Is there a reason that commercial jets do not have a “dead man’s switch”?

Aviation Asked by Harvey on October 28, 2020

Following high-profile cases of disappearances such as MH370, as well as the lower-profile but no doubt common radar infringement and level / airspace busts that we don’t hear about often, is there a reason that commercial aircraft do not have a dead man’s switch?

Although I have no personal experience in aviation, this would have seemed a very simple way to answer the question of “was it pilot incapacitation?” Either it was, in which case the dead man’s switch triggers some sort of alert to ATC / on the FDR, or it was a case of outside interference in which case either they a) fake incapacitation by triggering a dead-man’s alert, which the scrambling of jets would soon disprove or b) they don’t trigger a dead-man’s, and so at least pilot incapacitation is ruled out in the subsequent investigation.

Of course there is the question of how a dead man’s switch could be implemented, however given the number of SOPs already taught, this hardly seems a limiting factor.

One Answer

Very intriguing question. I do wonder what it actually solves, though. Does it only solve the mystery of whether the very rare instance of incapacitation of the flight crew occurred? The Cockpit Voice Recorder does that if it is recovered. In the rare event that the CVR is unrecoverable, the dead man’s switch would only answer if pilot input occurred prior to a crash. How would it save lives? The pilot should already be in periodic verbal communication with Air Traffic Control.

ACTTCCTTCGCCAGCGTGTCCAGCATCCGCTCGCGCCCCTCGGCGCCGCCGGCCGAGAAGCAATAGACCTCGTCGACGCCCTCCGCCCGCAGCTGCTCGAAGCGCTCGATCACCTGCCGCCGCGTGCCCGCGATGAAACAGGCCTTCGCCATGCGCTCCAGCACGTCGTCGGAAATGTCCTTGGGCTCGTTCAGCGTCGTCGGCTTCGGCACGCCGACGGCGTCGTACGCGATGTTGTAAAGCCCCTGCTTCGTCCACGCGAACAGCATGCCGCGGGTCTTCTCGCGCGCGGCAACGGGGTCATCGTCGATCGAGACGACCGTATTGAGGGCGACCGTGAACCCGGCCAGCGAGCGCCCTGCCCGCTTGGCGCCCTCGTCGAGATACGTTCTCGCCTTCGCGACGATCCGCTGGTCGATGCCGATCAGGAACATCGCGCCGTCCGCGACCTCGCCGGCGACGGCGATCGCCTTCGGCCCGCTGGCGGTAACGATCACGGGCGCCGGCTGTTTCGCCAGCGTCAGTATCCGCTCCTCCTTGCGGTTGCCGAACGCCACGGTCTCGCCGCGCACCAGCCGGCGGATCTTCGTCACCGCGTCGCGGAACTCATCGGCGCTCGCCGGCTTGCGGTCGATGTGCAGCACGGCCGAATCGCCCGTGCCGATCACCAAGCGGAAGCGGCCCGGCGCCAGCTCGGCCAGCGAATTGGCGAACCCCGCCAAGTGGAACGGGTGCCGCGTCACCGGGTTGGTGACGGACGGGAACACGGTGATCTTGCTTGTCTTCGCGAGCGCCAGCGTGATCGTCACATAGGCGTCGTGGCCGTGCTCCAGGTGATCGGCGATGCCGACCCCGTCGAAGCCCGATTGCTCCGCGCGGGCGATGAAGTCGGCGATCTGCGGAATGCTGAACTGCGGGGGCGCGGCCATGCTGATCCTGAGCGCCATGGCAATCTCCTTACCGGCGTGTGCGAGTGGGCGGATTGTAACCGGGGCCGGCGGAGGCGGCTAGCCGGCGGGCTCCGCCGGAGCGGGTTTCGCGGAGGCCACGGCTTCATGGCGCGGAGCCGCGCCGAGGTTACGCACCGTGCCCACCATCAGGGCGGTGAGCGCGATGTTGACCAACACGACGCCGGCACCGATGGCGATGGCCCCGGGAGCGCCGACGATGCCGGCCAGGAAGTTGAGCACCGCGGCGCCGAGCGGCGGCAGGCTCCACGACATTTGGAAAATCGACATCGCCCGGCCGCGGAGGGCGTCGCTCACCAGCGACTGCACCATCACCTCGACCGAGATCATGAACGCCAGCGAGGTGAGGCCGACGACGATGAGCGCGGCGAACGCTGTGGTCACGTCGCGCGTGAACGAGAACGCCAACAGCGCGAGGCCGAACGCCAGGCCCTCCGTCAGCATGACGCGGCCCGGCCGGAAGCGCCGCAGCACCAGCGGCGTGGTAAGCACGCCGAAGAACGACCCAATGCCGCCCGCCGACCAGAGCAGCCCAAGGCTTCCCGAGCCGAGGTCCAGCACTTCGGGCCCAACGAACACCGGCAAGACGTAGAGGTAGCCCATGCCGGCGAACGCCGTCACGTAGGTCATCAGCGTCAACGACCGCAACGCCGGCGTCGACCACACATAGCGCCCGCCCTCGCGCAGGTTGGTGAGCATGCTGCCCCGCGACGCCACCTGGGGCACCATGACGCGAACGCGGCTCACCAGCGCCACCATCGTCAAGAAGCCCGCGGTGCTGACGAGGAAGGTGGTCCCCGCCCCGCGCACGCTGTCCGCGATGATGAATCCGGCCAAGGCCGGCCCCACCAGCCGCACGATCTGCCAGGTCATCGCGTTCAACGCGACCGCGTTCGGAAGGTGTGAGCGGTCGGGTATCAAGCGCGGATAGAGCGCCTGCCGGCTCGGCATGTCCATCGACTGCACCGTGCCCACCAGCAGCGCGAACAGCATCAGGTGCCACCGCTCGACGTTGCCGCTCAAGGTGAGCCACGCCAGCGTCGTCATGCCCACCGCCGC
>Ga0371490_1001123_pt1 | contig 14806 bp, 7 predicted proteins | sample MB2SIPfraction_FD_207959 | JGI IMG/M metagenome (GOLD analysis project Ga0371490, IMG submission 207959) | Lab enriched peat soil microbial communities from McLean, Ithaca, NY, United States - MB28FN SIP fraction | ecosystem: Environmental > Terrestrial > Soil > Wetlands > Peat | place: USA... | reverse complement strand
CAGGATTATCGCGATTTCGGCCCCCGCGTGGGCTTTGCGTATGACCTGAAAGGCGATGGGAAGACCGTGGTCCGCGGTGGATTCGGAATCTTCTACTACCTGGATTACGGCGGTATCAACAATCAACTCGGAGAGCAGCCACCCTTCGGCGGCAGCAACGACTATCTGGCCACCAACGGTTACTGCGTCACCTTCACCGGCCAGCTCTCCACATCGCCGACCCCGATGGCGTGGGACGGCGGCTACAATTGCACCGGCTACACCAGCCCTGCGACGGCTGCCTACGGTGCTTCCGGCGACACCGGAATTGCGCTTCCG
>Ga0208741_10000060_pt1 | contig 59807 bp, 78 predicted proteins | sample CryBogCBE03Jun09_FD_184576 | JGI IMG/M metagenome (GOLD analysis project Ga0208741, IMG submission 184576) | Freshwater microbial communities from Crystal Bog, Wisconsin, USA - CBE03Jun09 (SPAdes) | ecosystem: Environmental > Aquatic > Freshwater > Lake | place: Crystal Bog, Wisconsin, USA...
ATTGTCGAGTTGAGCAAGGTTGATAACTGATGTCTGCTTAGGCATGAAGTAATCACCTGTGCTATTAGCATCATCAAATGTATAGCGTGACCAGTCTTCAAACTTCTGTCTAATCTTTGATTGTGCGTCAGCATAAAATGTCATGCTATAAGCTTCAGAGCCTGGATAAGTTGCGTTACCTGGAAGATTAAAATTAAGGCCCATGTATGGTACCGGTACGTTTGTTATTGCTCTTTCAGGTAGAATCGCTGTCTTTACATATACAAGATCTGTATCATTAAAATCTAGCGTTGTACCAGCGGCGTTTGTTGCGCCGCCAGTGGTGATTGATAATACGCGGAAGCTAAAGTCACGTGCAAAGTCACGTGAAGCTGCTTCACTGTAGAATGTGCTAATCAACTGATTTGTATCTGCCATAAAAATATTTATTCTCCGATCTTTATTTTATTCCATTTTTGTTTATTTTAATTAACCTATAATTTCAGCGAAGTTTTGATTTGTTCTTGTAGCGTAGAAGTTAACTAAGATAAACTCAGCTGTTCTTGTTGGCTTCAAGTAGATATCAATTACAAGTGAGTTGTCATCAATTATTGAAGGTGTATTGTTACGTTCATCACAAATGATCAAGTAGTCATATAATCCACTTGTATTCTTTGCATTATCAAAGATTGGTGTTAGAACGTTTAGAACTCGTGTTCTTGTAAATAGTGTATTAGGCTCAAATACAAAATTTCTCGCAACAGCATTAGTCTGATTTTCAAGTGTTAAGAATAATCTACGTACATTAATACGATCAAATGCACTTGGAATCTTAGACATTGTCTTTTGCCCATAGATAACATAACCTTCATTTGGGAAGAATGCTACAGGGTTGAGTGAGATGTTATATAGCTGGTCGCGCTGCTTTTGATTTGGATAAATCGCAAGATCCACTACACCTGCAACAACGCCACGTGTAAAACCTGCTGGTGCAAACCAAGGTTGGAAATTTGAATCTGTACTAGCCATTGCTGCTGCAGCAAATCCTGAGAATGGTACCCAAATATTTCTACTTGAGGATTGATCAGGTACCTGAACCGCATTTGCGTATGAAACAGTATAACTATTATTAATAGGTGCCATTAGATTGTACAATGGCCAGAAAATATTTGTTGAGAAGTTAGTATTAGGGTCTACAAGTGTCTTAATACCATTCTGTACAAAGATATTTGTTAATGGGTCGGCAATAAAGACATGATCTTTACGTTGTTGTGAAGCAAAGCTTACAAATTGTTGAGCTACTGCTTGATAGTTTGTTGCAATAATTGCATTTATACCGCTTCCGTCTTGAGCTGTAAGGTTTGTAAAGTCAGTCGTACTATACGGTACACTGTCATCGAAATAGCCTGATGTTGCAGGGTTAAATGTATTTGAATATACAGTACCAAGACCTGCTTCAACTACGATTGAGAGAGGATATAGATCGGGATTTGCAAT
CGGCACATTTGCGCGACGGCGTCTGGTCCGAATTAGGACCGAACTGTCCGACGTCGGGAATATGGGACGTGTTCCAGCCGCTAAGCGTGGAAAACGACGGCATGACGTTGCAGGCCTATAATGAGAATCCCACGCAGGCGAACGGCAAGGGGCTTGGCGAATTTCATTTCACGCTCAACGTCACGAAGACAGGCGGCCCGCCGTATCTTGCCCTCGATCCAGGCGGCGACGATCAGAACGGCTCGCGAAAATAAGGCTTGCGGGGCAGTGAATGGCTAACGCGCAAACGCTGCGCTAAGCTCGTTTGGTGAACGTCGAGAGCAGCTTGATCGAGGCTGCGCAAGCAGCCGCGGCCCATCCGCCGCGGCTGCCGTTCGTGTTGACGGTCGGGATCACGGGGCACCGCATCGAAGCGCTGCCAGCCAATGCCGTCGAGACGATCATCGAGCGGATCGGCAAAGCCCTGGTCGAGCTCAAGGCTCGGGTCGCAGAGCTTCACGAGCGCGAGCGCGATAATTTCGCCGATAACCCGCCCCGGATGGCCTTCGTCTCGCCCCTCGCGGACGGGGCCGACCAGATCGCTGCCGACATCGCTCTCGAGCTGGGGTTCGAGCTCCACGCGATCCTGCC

On the other hand, a global monitoring system of the aircraft would make more sense. Each commercial aircraft already has transponders. In the US, each aircraft has ADS-b. This gives a nearly real-time position of each aircraft that can be tracked and archived. This would give searchers a better idea of where to search for survivors. Incorporating a 406 MHz PLB-style beacon into the Flight Data Recorder and the CVR would be even more advantageous in solving the mystery of what happened. Even an automated system that alerts ATC of when contact is lost with the transponder or ADS-b, or when the CVR or FDR 406 beacons were activated, or when the aircraft deviated too far off its filed flight plan, would be better than a dead man’s switch.

After all, in today’s era of modern telemetry and aviation security, would scrambling fighters be of any benefit to the passengers and crew on board while the aircraft is in flight? They would have no way of intervening to prevent a crash.

It’s only benefit would be to alert ATC of a terrorist highjacking in the event that the target were close to the airport. And, the overtaking of the cockpit happened in the last phases of flight. Now, the security of modern cockpits and heightened alertness makes the notification of ATC of a more likely.

Correct answer by Dean F. on October 28, 2020

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